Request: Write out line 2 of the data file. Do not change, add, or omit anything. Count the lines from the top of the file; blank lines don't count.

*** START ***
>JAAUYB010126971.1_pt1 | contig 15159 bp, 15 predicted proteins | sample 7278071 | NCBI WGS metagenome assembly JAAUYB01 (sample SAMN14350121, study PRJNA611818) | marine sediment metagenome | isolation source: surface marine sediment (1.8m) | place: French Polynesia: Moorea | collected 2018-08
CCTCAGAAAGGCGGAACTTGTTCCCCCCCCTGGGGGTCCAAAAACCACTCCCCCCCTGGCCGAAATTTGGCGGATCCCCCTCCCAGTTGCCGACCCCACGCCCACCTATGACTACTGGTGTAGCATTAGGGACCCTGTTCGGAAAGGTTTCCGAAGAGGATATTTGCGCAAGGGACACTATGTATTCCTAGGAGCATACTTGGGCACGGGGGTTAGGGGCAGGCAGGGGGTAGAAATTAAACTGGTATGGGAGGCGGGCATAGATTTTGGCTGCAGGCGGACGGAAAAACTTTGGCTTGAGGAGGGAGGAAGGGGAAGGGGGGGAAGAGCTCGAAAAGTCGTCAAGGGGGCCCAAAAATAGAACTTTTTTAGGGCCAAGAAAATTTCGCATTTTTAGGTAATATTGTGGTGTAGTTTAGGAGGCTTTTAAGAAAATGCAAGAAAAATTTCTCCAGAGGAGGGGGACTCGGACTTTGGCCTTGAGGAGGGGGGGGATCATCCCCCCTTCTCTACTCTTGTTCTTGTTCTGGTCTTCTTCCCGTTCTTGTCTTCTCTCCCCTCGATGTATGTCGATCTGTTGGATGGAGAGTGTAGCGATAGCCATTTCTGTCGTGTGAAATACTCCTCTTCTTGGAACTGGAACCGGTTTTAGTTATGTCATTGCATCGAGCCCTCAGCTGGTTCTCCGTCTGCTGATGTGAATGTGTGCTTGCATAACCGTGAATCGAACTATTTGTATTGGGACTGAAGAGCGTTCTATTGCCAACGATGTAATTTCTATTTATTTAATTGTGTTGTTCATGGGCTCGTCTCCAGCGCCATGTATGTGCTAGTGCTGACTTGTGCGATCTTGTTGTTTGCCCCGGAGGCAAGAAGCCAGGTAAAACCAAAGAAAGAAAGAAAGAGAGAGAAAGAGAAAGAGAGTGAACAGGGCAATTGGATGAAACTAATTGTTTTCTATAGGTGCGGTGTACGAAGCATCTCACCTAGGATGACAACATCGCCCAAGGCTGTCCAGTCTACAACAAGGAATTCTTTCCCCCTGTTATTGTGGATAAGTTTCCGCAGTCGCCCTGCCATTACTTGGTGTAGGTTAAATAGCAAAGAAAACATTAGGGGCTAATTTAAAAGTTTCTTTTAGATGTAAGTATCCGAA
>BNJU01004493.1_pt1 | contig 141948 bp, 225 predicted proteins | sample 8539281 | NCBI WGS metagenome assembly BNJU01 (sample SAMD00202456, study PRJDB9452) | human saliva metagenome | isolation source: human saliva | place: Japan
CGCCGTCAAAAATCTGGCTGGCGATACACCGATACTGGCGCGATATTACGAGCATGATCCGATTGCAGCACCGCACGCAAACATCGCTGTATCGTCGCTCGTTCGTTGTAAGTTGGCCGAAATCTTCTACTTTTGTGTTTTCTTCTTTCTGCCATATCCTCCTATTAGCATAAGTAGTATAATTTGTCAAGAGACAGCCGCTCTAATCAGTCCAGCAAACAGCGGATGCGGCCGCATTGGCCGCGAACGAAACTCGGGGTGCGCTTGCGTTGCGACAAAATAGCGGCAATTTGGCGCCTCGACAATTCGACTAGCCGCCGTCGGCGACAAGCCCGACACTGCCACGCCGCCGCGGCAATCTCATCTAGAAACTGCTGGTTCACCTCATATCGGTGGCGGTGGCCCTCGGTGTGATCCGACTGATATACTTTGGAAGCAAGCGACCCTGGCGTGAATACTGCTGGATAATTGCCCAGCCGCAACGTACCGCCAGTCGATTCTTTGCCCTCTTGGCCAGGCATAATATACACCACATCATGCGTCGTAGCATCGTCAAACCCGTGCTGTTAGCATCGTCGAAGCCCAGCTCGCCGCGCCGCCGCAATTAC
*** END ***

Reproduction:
CCTCAGAAAGGCGGAACTTGTTCCCCCCCCTGGGGGTCCAAAAACCACTCCCCCCCTGGCCGAAATTTGGCGGATCCCCCTCCCAGTTGCCGACCCCACGCCCACCTATGACTACTGGTGTAGCATTAGGGACCCTGTTCGGAAAGGTTTCCGAAGAGGATATTTGCGCAAGGGACACTATGTATTCCTAGGAGCATACTTGGGCACGGGGGTTAGGGGCAGGCAGGGGGTAGAAATTAAACTGGTATGGGAGGCGGGCATAGATTTTGGCTGCAGGCGGACGGAAAAACTTTGGCTTGAGGAGGGAGGAAGGGGAAGGGGGGGAAGAGCTCGAAAAGTCGTCAAGGGGGCCCAAAAATAGAACTTTTTTAGGGCCAAGAAAATTTCGCATTTTTAGGTAATATTGTGGTGTAGTTTAGGAGGCTTTTAAGAAAATGCAAGAAAAATTTCTCCAGAGGAGGGGGACTCGGACTTTGGCCTTGAGGAGGGGGGGGATCATCCCCCCTTCTCTACTCTTGTTCTTGTTCTGGTCTTCTTCCCGTTCTTGTCTTCTCTCCCCTCGATGTATGTCGATCTGTTGGATGGAGAGTGTAGCGATAGCCATTTCTGTCGTGTGAAATACTCCTCTTCTTGGAACTGGAACCGGTTTTAGTTATGTCATTGCATCGAGCCCTCAGCTGGTTCTCCGTCTGCTGATGTGAATGTGTGCTTGCATAACCGTGAATCGAACTATTTGTATTGGGACTGAAGAGCGTTCTATTGCCAACGATGTAATTTCTATTTATTTAATTGTGTTGTTCATGGGCTCGTCTCCAGCGCCATGTATGTGCTAGTGCTGACTTGTGCGATCTTGTTGTTTGCCCCGGAGGCAAGAAGCCAGGTAAAACCAAAGAAAGAAAGAAAGAGAGAGAAAGAGAAAGAGAGTGAACAGGGCAATTGGATGAAACTAATTGTTTTCTATAGGTGCGGTGTACGAAGCATCTCACCTAGGATGACAACATCGCCCAAGGCTGTCCAGTCTACAACAAGGAATTCTTTCCCCCTGTTATTGTGGATAAGTTTCCGCAGTCGCCCTGCCATTACTTGGTGTAGGTTAAATAGCAAAGAAAACATTAGGGGCTAATTTAAAAGTTTCTTTTAGATGTAAGTATCCGAA